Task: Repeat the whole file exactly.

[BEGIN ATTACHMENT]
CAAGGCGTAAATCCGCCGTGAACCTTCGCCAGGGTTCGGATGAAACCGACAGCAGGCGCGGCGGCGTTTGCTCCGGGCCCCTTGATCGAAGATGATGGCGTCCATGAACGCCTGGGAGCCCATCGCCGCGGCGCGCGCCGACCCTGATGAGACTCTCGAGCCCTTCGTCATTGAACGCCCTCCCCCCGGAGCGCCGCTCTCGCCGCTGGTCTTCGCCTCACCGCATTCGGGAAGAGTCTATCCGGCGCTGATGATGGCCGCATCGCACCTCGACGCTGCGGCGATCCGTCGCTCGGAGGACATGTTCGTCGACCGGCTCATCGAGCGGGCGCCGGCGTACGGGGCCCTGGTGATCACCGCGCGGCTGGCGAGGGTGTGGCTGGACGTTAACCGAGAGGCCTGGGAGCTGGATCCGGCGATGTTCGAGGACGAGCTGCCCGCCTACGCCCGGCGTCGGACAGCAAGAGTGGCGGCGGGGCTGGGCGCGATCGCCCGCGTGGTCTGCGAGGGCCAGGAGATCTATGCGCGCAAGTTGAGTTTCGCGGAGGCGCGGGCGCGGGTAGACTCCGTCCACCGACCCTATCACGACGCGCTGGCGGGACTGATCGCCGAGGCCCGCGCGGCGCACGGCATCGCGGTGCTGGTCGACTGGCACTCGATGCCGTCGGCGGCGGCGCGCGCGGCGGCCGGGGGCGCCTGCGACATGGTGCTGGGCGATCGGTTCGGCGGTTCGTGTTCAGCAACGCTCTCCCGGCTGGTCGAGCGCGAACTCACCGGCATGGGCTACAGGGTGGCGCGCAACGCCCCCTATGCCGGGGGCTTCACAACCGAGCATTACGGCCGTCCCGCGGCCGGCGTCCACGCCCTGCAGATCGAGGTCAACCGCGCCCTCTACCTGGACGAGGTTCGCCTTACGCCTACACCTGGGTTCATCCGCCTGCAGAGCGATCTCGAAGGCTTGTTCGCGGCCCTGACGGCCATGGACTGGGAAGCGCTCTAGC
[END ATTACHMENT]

CAAGGCGTAAATCCGCCGTGAACCTTCGCCAGGGTTCGGATGAAACCGACAGCAGGCGCGGCGGCGTTTGCTCCGGGCCCCTTGATCGAAGATGATGGCGTCCATGAACGCCTGGGAGCCCATCGCCGCGGCGCGCGCCGACCCTGATGAGACTCTCGAGCCCTTCGTCATTGAACGCCCTCCCCCCGGAGCGCCGCTCTCGCCGCTGGTCTTCGCCTCACCGCATTCGGGAAGAGTCTATCCGGCGCTGATGATGGCCGCATCGCACCTCGACGCTGCGGCGATCCGTCGCTCGGAGGACATGTTCGTCGACCGGCTCATCGAGCGGGCGCCGGCGTACGGGGCCCTGGTGATCACCGCGCGGCTGGCGAGGGTGTGGCTGGACGTTAACCGAGAGGCCTGGGAGCTGGATCCGGCGATGTTCGAGGACGAGCTGCCCGCCTACGCCCGGCGTCGGACAGCAAGAGTGGCGGCGGGGCTGGGCGCGATCGCCCGCGTGGTCTGCGAGGGCCAGGAGATCTATGCGCGCAAGTTGAGTTTCGCGGAGGCGCGGGCGCGGGTAGACTCCGTCCACCGACCCTATCACGACGCGCTGGCGGGACTGATCGCCGAGGCCCGCGCGGCGCACGGCATCGCGGTGCTGGTCGACTGGCACTCGATGCCGTCGGCGGCGGCGCGCGCGGCGGCCGGGGGCGCCTGCGACATGGTGCTGGGCGATCGGTTCGGCGGTTCGTGTTCAGCAACGCTCTCCCGGCTGGTCGAGCGCGAACTCACCGGCATGGGCTACAGGGTGGCGCGCAACGCCCCCTATGCCGGGGGCTTCACAACCGAGCATTACGGCCGTCCCGCGGCCGGCGTCCACGCCCTGCAGATCGAGGTCAACCGCGCCCTCTACCTGGACGAGGTTCGCCTTACGCCTACACCTGGGTTCATCCGCCTGCAGAGCGATCTCGAAGGCTTGTTCGCGGCCCTGACGGCCATGGACTGGGAAGCGCTCTAGC